Part of this investigation might be actual fact checking. When we perceive something or someone as ‘enemy’ we might not be able to talk ourselves out of it, but it is worthwhile to know at least whether it is as dangerous as we think. So, for example, if we have a fear of flying, the fact that it is statistically much safer than driving may be little comfort, but it is an important fact to keep handy. Other typical fears — spiders and snakes, for example — can also be aided by discovering their benign and helpful aspects, and perhaps how unlikely it is that we would encounter a dangerous variety in our area. Some things are easier to fact check than others. We need to be sure our sources are reliable, that our enemy is not the product of some random thing read online or the irrational ranting of some pundit with an ax to grind and bills to pay.  We might notice how willing we are to believe someone who reinforces our existing view, and let that be a red flag for us to make further inquiry rather than getting more entrenched in our position which is causing us, and perhaps others, such suffering.

Consider whether the enemy is a projection
We can recognize the possibility that what annoys us about another person is the very thing that we are either suppressing or judging in ourselves, especially if it’s always the same ‘type’ of person who annoys us.

Back when I was too shy to speak my own truth, I found I was often judgmental toward powerful women. ‘Who does she think she is?’ But it was just my own insecurities and my own desire to feel that freedom to speak up that was making enemies of perfectly nice people who were more worthy of admiration than condemnation.

If the ‘enemy’ that you defined is not necessarily powerful, then there’s an even stronger reason to look at the idea of projection. Perhaps you’re annoyed by people who are virtually powerless. Then what part of you feels powerless? This is not an accusatory investigation. We inquire with respect and kindness.

enemy-as-messengerRecognize the enemy as messenger
We can look at the possibility that what we have taken to be an enemy with a weapon to harm us is in fact a messenger with an offering that has the potential to heal us. The image shown here could be carrying a weapon or a scroll with an important message for us. We won’t know until we take the time to look.

Let’s take tension, for example. It is the one thing we actively work to diminish in our meditation practice. So it is easy to see it as the enemy. But in fact it is the messenger. It tells us that our thoughts are caught up in the past and/or future. When we befriend the messenger — come on in, take a load off, care for some tea? — then the tension releases to whatever degree is possible in that moment, and we can be fully present with what is arising in that moment. Noticing the tension, we recognize where our thoughts have wandered. The tension is the messenger.

Let’s look at some other ‘enemies’ we might encounter and what their message is:

If you experience any degree of impatience or even road rage, then your ‘enemies’ may be:

  • Someone driving slower than you want to drive. The message is to cultivate patience and to stay more present in the moment rather than rushing to be somewhere else.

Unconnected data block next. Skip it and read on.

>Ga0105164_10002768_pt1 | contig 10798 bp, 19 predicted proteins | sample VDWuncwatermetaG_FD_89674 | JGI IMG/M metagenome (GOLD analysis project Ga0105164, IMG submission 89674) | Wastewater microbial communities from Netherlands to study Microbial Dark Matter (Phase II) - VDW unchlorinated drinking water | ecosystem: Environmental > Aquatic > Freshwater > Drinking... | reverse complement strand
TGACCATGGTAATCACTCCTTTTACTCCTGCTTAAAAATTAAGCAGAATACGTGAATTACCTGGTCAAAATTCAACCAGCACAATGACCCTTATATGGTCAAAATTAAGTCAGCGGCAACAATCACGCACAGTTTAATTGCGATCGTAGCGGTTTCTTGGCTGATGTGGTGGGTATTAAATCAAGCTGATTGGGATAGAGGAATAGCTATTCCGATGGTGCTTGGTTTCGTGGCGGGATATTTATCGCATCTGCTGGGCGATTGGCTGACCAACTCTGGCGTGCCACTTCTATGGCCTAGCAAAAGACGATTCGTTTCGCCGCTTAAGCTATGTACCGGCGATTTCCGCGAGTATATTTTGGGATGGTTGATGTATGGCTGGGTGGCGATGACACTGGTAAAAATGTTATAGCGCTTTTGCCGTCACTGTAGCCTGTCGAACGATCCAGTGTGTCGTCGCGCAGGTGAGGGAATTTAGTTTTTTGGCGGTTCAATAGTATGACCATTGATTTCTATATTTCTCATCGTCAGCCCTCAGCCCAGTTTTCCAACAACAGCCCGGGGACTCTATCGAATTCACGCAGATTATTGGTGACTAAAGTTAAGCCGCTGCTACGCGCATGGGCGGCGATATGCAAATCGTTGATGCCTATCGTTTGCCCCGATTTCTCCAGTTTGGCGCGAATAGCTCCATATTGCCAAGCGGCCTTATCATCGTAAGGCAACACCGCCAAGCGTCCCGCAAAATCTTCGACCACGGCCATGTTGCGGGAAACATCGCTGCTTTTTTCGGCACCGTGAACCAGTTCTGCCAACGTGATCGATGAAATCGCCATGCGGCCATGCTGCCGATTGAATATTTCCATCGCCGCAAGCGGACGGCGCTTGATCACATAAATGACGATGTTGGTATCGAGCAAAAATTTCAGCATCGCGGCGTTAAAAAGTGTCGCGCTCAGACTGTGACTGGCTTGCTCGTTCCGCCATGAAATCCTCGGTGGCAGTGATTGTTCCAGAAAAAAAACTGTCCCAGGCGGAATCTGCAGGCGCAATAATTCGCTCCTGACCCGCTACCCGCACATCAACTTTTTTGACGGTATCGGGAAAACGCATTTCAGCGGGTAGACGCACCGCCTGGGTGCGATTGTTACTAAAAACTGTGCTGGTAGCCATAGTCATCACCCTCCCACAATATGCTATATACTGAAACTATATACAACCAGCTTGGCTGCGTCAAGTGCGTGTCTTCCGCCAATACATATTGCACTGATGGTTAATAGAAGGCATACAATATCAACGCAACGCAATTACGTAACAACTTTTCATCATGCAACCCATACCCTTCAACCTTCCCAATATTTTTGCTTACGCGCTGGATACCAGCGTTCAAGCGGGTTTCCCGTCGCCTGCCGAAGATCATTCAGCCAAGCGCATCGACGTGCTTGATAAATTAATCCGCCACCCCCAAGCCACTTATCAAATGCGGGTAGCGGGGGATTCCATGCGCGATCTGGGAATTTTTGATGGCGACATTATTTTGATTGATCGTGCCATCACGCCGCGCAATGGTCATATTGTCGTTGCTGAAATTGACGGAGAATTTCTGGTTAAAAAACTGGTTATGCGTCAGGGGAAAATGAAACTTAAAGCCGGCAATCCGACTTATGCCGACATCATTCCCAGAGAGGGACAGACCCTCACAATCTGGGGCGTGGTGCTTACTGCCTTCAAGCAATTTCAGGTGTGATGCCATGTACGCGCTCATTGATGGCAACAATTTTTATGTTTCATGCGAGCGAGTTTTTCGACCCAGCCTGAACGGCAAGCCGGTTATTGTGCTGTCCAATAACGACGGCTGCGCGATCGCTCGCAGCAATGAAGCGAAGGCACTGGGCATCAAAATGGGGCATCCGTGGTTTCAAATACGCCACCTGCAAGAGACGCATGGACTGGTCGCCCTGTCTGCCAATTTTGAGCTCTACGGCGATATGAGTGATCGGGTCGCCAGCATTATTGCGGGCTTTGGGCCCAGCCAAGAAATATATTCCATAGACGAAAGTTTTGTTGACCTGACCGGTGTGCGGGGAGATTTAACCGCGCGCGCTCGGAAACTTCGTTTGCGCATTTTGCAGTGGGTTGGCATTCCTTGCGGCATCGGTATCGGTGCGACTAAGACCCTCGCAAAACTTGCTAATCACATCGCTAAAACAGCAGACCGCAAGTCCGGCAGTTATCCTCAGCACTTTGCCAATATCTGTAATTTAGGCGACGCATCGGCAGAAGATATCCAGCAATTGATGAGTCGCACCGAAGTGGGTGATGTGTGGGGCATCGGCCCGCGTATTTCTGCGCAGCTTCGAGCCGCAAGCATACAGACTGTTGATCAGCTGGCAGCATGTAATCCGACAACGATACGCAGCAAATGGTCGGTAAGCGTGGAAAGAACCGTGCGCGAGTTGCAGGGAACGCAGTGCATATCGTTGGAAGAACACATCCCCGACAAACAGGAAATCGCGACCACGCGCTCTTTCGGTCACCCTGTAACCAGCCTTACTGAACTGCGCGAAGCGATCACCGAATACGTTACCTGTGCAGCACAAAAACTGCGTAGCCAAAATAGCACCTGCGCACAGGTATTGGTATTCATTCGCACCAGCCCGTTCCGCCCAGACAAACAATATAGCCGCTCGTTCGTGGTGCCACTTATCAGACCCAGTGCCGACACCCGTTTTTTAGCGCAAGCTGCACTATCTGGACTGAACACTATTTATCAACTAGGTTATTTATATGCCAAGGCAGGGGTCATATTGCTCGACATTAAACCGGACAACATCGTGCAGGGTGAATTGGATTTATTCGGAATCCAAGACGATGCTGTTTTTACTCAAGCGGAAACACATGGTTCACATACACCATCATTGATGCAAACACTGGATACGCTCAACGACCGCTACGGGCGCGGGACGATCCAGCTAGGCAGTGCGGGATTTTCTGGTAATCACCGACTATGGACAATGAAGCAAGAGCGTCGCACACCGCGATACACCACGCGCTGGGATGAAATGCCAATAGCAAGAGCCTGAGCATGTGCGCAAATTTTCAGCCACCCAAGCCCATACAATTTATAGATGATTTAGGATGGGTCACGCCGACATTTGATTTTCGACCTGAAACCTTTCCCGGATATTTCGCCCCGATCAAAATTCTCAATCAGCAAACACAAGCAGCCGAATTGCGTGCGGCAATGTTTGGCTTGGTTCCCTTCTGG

• Someone cutting you off, being discourteous. The message is to cultivate compassion, to recognize that everyone is carrying a burden we are unaware of.
  • Someone driving recklessly, putting you and everyone else in danger. The message is to be mindful ourselves, to be aware we have great power to do harm as we drive around at high speeds in these metal ‘killing machines’.

You get the idea. So what we’re learning is how to be present with someone or something we perceive as enemy by cultivating a spacious field of awareness to hold whatever is arising.

As we stay present with the enemy in that spacious field of awareness, we can inquire about the message it is bearing. We can ask ‘What do you want me to know?’ for example. This would be very skillful in post meditation inquiry if a challenging ‘enemy’ is present.

Practice meditation on regular basis. By doing so we become more and more attuned to recognize the infinite interconnection – all one, that there is no separate self that needs to be defended against some outside enemy. In that way we are able to see through the faulty filter of fear that has named something or someone ‘enemy’.

Feed your Demons This is a Tibetan Buddhist practice that can be very skillful in working through a difficult relationship with an aspect of self that presents as enemy.

Send Metta  A powerful practice is to send metta, infinite loving-kindness, always beginning with ourselves and always ending with sending it to all beings. In between we can send it to a difficult person. I have heard so many first-hand accounts of the power of metta practice — May you be well. May you be at ease. May you be at peace. May you be happy. — to shift a relationship and reveal that in fact the ‘enemy’ is a vulnerable suffering being, worthy of kindness and compassion.
Here’s a recording of me leading an extended metta practice.

Speak our truth to whomever is in power, whether in government or in our private lives. Once we have cultivated compassionate awareness, we are ready to use wise speech to address any concerns we have. Instead of aggravating the enemy, turning off their ability to listen to us, we touch a deeper place and inspire their own inner wisdom to look more closely at their own way of being with difficult emotions.